Budgeting was never really something I considered until a couple of years ago. Or maybe that’s a lie. I did have a budget but it flew out the window the second I actually wanted to buy something that didn’t fit in it. Sound familiar?
Well, I am definitely still not where I want to be on my money-saving journey. However, I have learned a few things along the way that may prove beneficial to you. For someone who couldn’t save a penny, learning these techniques has helped me save over $10k for my personal Roth IRA.
For business owners, you have to know how to properly manage your cash flow in order for your business to stay afloat. And let’s be honest, this all starts with your personal cash flow, because if you can’t manage that, you likely can’t do it for your business either.
Want to learn more? Here’s how I do it.
First, before we can talk about budgeting, we first need to talk about money and our values. I think this is a key exercise that a lot of us might not consider as step 1, but we will stumble along the way if we don’t have this defined for us first.
We need to decide what we value most in life in order to use money correctly. So for our first exercise, write down a list of your core values as a person. For example, some of mine are: quality time with family and friends, traveling, learning, self-development, health, self-care, reading, ease, etc…
Then, I want you to go in and ruthlessly choose only your top 3 priorities. Of course, you value so many other things – but what do you value MOST. This is different for everyone, so please be honest with yourself. Maybe it is “ease and efficiency” and that’s why it’s important that you spend $300 a month on hiring a personal VA and ordering takeout. Or, maybe it’s “self-care” and that’s why you spend $400 a month on weekly massages or acupuncture appointments. It doesn’t matter as long as it’s honest.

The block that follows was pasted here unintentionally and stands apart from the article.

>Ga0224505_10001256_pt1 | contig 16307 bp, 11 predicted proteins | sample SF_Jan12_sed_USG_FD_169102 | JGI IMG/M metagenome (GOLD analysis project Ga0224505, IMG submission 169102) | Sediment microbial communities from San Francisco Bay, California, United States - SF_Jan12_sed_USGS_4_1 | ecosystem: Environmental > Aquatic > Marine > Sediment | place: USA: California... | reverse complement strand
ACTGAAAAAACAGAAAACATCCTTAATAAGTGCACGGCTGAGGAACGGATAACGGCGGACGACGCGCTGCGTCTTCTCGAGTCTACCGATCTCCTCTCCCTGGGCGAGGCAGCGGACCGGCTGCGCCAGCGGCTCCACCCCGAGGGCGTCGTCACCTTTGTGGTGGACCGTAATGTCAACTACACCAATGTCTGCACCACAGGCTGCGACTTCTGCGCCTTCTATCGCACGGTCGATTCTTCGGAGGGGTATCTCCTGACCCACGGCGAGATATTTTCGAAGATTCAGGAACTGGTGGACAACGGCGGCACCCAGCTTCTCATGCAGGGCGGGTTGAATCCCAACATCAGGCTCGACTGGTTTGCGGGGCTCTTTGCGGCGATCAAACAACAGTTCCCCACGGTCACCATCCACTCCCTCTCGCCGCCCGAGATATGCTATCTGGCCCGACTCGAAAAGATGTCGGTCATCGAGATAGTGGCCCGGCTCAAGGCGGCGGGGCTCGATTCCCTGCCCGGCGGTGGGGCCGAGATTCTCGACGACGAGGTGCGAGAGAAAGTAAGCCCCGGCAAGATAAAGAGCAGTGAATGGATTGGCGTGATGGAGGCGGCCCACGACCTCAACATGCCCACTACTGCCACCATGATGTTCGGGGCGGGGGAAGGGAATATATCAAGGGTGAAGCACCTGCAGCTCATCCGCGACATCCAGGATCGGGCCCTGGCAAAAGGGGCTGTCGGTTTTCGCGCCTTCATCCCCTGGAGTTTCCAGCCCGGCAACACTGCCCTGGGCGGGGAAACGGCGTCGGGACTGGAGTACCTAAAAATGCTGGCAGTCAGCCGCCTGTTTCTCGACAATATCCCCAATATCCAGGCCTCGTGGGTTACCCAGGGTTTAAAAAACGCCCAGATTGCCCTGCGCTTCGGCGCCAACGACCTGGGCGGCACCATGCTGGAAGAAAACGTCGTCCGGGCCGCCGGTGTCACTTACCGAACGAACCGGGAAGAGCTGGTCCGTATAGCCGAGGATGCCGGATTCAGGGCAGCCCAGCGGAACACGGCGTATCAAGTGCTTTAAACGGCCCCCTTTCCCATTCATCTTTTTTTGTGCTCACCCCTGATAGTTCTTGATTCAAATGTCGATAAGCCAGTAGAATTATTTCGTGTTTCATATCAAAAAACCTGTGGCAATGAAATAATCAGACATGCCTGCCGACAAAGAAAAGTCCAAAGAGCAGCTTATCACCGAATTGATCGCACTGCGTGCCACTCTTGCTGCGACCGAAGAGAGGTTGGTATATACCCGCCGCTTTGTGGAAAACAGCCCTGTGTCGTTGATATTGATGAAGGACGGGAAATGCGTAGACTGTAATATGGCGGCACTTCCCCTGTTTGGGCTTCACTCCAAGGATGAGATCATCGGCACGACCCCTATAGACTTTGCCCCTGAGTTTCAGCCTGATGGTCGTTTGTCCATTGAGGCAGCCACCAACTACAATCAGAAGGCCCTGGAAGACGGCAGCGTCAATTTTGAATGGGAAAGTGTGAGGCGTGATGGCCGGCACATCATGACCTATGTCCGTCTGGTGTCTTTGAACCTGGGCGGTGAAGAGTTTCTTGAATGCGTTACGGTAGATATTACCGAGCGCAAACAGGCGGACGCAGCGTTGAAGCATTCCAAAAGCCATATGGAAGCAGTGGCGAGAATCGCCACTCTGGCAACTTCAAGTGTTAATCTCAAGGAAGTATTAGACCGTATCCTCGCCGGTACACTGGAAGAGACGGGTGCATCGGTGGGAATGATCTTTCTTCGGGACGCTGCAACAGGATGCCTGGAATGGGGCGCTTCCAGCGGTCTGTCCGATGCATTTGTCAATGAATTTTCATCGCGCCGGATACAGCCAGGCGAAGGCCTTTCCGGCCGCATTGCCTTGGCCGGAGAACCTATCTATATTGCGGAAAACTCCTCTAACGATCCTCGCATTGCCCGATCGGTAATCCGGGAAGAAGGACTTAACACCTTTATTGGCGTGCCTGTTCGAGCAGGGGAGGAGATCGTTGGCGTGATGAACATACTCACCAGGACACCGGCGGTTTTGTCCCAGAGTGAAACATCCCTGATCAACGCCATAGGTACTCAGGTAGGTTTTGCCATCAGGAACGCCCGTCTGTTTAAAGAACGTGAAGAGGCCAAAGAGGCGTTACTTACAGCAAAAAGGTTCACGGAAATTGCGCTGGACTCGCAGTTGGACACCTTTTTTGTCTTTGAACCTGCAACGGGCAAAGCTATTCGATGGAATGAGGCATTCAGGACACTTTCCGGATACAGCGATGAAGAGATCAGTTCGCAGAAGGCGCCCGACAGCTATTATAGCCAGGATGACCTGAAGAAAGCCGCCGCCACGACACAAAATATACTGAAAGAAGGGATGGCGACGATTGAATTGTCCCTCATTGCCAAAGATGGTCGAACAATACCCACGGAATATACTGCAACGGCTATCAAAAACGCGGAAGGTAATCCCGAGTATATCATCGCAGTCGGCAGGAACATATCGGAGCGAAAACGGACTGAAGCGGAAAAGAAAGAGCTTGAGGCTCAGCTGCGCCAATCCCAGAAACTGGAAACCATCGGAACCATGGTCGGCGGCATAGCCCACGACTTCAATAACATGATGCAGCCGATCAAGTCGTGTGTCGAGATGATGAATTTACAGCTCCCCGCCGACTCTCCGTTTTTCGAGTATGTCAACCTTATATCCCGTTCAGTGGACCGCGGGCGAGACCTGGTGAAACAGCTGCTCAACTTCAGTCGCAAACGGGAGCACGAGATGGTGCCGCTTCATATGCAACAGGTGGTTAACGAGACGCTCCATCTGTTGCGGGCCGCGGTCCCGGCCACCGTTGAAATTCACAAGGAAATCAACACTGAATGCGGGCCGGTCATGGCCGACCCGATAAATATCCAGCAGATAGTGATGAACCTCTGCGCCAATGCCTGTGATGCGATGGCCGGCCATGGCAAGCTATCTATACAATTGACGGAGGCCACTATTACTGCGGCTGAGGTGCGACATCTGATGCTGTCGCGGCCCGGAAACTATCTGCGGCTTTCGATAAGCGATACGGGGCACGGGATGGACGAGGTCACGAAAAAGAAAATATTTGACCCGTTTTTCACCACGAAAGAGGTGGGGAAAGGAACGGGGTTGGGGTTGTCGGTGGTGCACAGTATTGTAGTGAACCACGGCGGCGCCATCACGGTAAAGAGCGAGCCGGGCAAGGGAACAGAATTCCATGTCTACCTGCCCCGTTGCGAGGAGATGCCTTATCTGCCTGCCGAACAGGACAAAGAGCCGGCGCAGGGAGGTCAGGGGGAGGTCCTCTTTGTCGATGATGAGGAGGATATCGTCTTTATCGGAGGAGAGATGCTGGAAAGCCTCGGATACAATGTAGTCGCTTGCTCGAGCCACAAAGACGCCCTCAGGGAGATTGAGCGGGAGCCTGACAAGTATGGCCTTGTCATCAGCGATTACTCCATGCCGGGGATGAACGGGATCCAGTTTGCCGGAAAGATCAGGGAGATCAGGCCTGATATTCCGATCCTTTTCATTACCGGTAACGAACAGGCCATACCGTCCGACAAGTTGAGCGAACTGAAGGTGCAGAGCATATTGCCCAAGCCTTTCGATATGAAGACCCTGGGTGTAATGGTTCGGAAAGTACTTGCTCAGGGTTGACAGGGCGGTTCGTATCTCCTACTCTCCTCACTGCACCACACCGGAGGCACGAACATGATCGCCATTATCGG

Now that you have your top 3 values, consider how you actually spend your money now. Don’t just ponder it, actually look up your bank statements and start categorizing your expenses in an excel sheet. Are you putting the most money towards your values? If one of your priorities is comfort and you live in a nice house, close to work, then you are spending your money well. If one of your values is quality time with family, and you live in a huge house far from work that forces you to have a long commute, then you should reevaluate. Is it better to have a smaller house and spend more time with your family? These are big life decisions, but when we get clear on our values and start acting in accordance with them, we feel much happier.
Now from here, we’re going to set up a budget using YNAB (You Need A Budget) software. It’s free for 34 days (I know, it’s random), and it will give you the clarity you need on how to budget for your priorities.
I like to use YNAB because it is unlike any other software out there. It only allows you to budget what you have at the moment and it even allows you to save your money for events in the future. Let me explain further by showing you the Four Rules behind YNAB.
Rule 1: Every dollar gets a job
The purpose of budgeting your money is to be more intentional with how you allocate for what you have. Imagine grocery shopping in two different ways. One way, you go to the store and buy whatever looks good. Then you go home and hope you have a meal to make out of these random ingredients. But alas, you didn’t do so well, so some of the food spoils before being used.